Apple execs visit Samsung in South Korea amid fears over limited iPhone chips

iPhone XR hero image
iPhone XR hero image (Image credit: iMore)

What you need to know

  • Executives from Apple, Amazon, Microsoft and Google visited Samsung in South Korea over fears of limited chips.
  • An ongoing trade war between South Korea and Japan could limit certain chemicals Samsung uses for its production.
  • This could cause a shortage in the DRAM and NAND chips it supplies for products like the iPhone.

Apple and other tech giants sent executives to meet up with Samsung in South Korea over fears of limited DRAM and NAND supplies amid the country's trade war with Japan. The report came from The Korea Herald detailing the visit and how it went.

US tech giants, including Apple, Amazon, Microsoft and Google, have dispatched their respective executives and employees to South Korea to gauge the fallout of the ongoing trade war between Seoul and Tokyo, according to industry sources on July 18.The global tech firms are said to be especially worried about the possible impact on Samsung Electronics DRAM memory chip production.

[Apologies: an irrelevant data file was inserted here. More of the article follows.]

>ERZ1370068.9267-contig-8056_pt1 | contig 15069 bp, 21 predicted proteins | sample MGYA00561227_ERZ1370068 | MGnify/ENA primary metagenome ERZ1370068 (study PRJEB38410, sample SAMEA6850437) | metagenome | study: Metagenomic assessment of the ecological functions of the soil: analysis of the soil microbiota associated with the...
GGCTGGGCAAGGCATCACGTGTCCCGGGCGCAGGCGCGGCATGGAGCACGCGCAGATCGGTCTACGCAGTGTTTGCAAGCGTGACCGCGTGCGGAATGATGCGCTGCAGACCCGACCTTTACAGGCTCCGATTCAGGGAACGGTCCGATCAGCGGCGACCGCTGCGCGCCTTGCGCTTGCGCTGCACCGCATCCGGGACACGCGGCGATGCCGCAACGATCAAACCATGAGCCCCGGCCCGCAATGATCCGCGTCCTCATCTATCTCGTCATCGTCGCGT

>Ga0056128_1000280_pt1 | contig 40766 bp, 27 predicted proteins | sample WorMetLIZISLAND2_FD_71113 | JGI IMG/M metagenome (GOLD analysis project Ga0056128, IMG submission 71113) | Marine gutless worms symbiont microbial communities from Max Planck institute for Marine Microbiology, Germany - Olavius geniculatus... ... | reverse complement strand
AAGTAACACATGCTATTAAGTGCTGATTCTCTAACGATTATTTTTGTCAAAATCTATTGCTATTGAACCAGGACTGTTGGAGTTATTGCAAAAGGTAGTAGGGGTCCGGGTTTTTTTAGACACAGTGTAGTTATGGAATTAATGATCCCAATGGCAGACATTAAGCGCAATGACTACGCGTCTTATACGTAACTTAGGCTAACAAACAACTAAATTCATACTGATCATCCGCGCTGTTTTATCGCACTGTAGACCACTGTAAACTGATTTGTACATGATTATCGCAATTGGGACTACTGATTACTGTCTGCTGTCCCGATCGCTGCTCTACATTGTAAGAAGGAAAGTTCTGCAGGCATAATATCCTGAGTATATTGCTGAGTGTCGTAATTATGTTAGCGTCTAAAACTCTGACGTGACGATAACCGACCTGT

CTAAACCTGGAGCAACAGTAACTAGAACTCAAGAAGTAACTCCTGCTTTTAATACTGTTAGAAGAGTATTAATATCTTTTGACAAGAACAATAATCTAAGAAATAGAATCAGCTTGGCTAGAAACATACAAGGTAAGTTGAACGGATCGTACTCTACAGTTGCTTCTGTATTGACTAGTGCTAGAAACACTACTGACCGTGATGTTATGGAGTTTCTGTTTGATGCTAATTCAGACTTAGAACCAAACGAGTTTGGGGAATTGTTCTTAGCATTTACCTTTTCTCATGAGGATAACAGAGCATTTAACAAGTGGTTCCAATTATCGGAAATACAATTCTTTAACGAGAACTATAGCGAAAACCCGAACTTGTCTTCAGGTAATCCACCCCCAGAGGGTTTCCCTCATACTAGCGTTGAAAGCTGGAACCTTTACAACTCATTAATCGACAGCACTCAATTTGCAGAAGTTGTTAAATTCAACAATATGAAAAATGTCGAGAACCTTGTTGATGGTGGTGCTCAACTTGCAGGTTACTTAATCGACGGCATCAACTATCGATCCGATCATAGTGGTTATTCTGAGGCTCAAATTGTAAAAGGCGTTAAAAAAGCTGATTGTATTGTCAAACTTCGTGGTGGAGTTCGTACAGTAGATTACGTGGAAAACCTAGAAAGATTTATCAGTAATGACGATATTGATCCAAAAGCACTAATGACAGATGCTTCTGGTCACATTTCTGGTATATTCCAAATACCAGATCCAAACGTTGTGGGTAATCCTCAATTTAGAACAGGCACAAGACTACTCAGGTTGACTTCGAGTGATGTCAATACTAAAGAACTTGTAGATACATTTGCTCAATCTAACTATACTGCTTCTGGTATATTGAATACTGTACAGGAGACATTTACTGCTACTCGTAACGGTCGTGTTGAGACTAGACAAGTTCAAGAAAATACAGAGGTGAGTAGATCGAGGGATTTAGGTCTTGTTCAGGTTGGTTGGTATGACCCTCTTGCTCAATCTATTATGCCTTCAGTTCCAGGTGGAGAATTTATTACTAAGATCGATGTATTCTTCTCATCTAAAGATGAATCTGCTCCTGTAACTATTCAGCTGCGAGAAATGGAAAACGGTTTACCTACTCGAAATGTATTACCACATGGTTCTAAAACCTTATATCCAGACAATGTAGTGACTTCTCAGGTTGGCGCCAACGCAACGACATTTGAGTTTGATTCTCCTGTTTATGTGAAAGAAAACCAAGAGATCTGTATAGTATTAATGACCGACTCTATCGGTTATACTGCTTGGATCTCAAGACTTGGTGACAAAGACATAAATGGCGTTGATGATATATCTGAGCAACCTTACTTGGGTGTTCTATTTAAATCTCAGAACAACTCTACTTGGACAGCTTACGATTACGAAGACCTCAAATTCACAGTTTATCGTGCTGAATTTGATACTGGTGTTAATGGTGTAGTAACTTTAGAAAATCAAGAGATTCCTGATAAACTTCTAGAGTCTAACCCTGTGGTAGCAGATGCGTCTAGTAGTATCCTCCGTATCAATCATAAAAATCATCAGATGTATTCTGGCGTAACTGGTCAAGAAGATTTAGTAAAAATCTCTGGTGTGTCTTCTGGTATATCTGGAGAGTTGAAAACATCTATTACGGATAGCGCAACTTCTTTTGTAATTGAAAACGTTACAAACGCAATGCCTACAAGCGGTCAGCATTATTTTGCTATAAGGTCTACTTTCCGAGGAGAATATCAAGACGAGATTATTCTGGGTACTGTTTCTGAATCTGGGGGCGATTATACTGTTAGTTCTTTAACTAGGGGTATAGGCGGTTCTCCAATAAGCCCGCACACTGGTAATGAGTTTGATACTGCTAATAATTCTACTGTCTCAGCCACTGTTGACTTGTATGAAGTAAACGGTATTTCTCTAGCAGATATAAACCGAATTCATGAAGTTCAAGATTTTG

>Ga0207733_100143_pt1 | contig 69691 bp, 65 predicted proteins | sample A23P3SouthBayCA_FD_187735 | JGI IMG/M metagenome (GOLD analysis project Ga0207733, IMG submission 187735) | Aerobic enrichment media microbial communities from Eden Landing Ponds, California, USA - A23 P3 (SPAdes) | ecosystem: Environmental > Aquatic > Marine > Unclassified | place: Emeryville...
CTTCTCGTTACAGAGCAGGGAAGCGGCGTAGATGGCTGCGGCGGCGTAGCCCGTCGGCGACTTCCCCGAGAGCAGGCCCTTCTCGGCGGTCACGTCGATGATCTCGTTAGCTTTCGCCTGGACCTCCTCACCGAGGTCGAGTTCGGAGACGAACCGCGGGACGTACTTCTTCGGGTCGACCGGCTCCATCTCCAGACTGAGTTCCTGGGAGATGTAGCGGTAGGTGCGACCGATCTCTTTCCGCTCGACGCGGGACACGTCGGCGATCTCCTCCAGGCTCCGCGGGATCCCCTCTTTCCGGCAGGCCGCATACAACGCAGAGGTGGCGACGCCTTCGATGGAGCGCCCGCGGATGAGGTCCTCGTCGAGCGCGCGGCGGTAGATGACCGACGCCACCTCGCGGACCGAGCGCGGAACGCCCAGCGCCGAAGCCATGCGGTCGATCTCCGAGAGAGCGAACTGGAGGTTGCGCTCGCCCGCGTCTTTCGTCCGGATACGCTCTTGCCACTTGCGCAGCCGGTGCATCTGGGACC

Samsung is the main supplier for these companies and could see their production severely limited if the trade war gets any worse. Japan's tightened regulations have expanded to three types of chemicals that Samsung uses.

Market watchers see the latest move of the tech firms indicate the increasing concerns in the global tech industry over the trade conflict. Japan has tightened its regulations on the exports of three types of chemicals — fluorinated polyamide, hydrogen fluoride and photoresists, which are considered essential to the manufacturing process of chips and displays.Fluorinated polyimide is used in manufacturing smartphone displays, while hydrogen fluoride and photoresists are utilized in etching a design on chip wafers and printing circuit patterns, respectively.

If Samsung is short of these chemicals, its production could severely be limited thus causing great concern for these companies.

It's not yet clear if Samsung's production will hit a snag, but if it does, these big tech companies could end up scrambling to find parts for their devices.

Danny Zepeda